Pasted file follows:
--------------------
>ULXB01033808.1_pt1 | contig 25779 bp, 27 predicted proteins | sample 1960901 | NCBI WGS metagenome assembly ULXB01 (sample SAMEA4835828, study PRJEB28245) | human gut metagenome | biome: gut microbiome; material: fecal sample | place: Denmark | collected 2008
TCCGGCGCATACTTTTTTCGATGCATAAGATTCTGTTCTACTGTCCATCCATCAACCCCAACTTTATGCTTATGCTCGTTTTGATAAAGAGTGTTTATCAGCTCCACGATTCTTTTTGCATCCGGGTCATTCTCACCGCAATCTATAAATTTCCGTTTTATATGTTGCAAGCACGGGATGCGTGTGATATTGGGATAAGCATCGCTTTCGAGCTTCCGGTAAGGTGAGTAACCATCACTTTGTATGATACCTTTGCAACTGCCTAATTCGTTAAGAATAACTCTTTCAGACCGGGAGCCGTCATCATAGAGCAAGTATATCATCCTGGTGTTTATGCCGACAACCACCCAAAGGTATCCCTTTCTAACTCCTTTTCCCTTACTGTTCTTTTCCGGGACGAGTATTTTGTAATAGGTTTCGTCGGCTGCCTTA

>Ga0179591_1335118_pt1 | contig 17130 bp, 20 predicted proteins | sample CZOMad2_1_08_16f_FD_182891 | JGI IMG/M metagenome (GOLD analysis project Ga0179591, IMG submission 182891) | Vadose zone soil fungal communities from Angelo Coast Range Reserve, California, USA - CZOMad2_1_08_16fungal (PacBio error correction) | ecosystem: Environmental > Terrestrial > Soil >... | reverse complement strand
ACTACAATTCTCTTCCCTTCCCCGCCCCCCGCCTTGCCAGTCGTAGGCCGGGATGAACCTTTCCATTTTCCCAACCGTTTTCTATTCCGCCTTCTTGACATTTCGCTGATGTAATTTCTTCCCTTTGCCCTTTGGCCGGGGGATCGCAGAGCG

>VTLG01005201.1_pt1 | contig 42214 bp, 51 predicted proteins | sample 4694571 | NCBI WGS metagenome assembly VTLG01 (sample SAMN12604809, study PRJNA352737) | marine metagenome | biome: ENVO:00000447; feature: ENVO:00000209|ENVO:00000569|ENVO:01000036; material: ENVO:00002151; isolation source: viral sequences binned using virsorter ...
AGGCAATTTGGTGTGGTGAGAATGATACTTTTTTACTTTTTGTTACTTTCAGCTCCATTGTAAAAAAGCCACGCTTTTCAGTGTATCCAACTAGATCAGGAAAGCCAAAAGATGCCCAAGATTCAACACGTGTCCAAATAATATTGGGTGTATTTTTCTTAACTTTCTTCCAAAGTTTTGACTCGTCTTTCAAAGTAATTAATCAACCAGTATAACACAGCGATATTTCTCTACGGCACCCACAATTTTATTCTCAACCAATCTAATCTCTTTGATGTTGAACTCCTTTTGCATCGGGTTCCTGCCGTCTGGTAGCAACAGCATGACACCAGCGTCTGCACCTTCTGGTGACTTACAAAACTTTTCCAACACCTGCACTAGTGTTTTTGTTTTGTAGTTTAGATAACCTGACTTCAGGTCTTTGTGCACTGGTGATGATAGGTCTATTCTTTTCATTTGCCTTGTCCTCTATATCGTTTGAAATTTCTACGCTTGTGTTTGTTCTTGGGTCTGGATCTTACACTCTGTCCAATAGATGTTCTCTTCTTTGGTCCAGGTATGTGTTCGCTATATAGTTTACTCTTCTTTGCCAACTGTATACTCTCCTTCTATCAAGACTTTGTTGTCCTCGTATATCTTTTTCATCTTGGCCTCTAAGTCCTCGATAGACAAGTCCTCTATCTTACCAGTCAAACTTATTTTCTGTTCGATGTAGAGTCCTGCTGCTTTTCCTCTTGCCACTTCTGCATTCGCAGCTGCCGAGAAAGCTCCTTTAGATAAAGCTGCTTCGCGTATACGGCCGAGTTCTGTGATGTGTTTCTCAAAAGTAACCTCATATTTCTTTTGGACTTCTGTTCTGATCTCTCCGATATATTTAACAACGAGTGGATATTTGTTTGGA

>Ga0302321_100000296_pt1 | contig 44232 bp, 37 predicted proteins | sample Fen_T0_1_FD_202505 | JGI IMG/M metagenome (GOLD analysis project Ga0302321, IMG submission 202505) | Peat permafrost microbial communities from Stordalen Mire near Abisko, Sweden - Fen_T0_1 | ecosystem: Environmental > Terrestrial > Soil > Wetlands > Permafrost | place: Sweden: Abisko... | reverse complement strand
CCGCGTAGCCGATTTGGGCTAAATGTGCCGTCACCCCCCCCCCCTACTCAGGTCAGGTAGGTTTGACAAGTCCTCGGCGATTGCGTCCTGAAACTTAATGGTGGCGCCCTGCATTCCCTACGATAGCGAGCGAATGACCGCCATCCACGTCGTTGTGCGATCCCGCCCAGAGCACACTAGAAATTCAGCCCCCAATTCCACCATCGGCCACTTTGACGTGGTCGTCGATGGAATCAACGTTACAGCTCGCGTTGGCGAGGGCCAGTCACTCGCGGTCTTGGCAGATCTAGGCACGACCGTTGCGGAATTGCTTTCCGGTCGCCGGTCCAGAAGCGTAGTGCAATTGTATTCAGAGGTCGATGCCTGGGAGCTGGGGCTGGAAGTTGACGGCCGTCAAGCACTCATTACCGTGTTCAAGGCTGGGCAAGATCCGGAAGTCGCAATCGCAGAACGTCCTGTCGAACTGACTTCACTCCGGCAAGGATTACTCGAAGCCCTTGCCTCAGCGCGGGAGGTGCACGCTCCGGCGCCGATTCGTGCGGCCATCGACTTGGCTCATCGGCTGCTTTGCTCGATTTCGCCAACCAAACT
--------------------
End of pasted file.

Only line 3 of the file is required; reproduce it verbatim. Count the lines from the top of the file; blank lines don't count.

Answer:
>Ga0179591_1335118_pt1 | contig 17130 bp, 20 predicted proteins | sample CZOMad2_1_08_16f_FD_182891 | JGI IMG/M metagenome (GOLD analysis project Ga0179591, IMG submission 182891) | Vadose zone soil fungal communities from Angelo Coast Range Reserve, California, USA - CZOMad2_1_08_16fungal (PacBio error correction) | ecosystem: Environmental > Terrestrial > Soil >... | reverse complement strand